It has been known for decades that existing burial grounds will soon be full. With the increased demand for ‘green burials’ even the new ‘natural burial’ sites are filling up rapidly. Cremation, which once became all the rage, is now seen as an environmental threat, adding to air pollution and global warming. The British Government has several times stated that it will take action, and then later retreated due to the complicated issues that arose.
Why am I bothered about full burial grounds? Well as a Trustee I have the care of more than half a dozen in my care. I might wish that the ‘dead are left to bury their dead’ (a quotation attributed to Jesus) but the responsibilities of a Charity Trustee do not allow me to ignore the issue.
Given that there are a few spaces left, one issue is who has priority? Those burial grounds that are full and therefore at the moment ‘closed’ still need to be cared for. They can be green oases and havens for wildlife. But gravestones can be a hazard, trees need tending and even grassed areas need maintenance. Some sites are in areas intended for housing or other development, so should they be sold or retained? What is the significance and importance to us today of those who lived, witnessed and died in the past? What about respect for their remains and keeping record of their names and places of burial?
There are of course laws protecting buried human remains. So, if there are plans to reuse graves that are older than a century permission needs to be obtained before they can be exhumed. Any bones or other remains can then be reburied in the same but deeper grave, allowing fresh burials above. There is also the question of archeological interest in any remains for the distant past.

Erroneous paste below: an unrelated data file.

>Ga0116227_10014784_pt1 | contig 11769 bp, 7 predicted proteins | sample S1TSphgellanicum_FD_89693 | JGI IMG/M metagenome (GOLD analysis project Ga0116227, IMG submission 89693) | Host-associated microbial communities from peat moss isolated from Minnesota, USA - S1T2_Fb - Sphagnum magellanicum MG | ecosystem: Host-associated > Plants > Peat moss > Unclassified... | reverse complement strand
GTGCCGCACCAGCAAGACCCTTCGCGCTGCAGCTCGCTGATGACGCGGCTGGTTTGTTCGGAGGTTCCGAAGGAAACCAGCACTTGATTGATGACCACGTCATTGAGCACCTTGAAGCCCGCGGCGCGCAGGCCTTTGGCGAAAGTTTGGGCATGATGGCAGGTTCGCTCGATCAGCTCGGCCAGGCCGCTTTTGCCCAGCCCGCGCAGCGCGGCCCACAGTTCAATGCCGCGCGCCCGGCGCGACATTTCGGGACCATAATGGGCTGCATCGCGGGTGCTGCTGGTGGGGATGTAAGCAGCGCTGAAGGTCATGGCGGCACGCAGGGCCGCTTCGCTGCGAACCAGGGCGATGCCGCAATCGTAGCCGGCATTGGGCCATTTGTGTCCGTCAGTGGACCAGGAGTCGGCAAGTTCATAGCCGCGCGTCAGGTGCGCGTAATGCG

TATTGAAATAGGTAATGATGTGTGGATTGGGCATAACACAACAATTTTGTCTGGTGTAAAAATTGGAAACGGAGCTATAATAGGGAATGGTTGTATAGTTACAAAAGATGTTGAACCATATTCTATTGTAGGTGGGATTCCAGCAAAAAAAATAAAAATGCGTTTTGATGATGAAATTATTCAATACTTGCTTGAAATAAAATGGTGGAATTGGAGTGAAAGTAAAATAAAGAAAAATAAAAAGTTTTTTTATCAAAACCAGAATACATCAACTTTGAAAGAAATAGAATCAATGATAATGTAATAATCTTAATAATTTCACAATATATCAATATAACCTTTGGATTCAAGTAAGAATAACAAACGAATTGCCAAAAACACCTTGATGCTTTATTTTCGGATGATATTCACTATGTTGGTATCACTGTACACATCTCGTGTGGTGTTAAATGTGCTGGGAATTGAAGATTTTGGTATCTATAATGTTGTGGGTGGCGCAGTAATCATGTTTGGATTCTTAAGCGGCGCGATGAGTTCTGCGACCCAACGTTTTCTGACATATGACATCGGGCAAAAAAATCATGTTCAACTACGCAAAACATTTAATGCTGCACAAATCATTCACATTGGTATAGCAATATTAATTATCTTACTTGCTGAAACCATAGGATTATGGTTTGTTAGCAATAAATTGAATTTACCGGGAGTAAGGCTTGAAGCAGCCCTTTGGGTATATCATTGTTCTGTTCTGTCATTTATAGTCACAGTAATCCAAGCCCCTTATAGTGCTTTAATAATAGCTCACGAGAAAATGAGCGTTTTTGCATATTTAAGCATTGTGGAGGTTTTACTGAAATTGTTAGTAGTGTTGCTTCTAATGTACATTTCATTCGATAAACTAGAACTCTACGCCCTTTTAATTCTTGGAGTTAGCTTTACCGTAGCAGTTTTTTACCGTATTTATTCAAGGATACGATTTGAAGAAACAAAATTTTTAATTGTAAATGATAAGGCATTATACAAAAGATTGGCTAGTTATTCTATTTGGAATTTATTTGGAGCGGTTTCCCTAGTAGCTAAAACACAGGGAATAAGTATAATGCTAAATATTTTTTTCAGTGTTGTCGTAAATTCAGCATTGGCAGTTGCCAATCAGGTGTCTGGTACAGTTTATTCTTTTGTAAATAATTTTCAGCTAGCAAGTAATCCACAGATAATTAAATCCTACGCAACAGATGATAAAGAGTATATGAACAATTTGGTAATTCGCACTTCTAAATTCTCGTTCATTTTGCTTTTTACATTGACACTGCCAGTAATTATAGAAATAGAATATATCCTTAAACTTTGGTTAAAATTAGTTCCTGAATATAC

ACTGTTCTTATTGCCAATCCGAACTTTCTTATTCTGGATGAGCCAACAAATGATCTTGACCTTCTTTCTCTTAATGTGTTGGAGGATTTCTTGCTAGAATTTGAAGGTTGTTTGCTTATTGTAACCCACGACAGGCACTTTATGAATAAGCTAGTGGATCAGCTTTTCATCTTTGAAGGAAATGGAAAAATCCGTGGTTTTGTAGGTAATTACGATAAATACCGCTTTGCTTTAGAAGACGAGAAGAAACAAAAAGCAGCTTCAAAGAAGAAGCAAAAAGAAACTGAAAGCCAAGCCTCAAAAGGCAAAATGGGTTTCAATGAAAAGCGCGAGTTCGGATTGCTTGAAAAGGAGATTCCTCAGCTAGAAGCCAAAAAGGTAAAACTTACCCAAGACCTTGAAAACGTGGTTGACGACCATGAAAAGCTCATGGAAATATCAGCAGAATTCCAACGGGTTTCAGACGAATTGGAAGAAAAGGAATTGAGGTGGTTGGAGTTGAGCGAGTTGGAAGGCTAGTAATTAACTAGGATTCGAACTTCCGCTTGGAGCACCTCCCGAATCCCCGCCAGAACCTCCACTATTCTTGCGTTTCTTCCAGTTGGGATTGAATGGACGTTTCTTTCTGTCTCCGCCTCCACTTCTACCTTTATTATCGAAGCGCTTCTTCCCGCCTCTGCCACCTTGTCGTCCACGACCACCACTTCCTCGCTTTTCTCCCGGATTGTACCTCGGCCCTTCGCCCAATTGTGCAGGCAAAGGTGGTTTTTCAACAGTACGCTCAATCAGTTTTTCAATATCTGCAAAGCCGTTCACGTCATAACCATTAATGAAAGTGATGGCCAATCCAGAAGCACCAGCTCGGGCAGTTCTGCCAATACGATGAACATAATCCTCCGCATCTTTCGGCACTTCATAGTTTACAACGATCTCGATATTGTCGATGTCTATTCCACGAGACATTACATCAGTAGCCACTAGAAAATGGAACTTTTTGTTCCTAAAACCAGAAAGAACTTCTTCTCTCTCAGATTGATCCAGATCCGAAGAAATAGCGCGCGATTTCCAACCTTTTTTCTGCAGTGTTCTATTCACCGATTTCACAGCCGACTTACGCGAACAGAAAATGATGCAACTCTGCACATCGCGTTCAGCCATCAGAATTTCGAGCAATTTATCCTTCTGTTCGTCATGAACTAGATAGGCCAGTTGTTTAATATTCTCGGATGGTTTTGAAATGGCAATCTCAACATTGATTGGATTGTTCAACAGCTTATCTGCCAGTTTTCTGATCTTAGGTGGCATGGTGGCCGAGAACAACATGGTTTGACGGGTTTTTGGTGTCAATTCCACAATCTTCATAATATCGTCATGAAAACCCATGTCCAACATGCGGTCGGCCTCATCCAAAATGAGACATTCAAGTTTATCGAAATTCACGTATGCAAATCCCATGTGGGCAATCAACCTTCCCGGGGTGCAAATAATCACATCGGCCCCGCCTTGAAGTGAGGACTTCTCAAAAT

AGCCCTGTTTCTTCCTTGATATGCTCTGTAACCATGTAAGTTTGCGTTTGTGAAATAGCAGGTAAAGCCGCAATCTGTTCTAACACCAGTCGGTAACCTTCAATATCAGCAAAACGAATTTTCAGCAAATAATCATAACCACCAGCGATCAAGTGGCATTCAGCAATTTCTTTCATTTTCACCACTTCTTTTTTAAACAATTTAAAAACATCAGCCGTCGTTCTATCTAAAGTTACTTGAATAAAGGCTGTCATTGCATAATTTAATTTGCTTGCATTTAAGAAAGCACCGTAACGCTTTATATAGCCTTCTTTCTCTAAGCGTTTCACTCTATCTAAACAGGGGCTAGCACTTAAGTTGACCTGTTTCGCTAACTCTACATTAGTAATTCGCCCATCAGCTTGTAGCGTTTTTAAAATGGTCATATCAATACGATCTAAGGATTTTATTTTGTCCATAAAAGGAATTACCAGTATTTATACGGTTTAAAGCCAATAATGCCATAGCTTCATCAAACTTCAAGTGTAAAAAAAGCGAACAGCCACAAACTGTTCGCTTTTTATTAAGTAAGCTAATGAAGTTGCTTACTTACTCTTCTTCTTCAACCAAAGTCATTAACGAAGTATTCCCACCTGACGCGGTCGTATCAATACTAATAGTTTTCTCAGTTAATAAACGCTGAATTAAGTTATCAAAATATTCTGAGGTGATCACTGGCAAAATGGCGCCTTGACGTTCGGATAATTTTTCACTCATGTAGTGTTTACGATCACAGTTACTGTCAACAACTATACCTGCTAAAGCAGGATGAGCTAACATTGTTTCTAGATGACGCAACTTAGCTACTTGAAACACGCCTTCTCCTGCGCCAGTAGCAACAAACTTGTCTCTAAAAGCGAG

This set of concerns ceases to be an abstract theoretical or charitable issue when I think about my own death and that of those close to me. What will I choose, or what will my family choose for me, when I die? I would prefer a ‘green’ or ‘natural’ burial for environmental reasons. So should I make arrangements now to ensure it happens? Funerals are expensive these days, so is that a factor to take into account? What about a memorial, a gravestone or some other way of marking the burial site? Personally, I don’t care one way or the other. I have made my contribution to the story of the human race within the vast cosmos. I hope it has been for good. But living on in the memory of those who have known me or will learn of me in the future is memorial enough.
I am more concerned about the living and those generations yet to come than I am about the dead. But caring for the present and future means dealing with the past. The graves are full and we need to do something about them!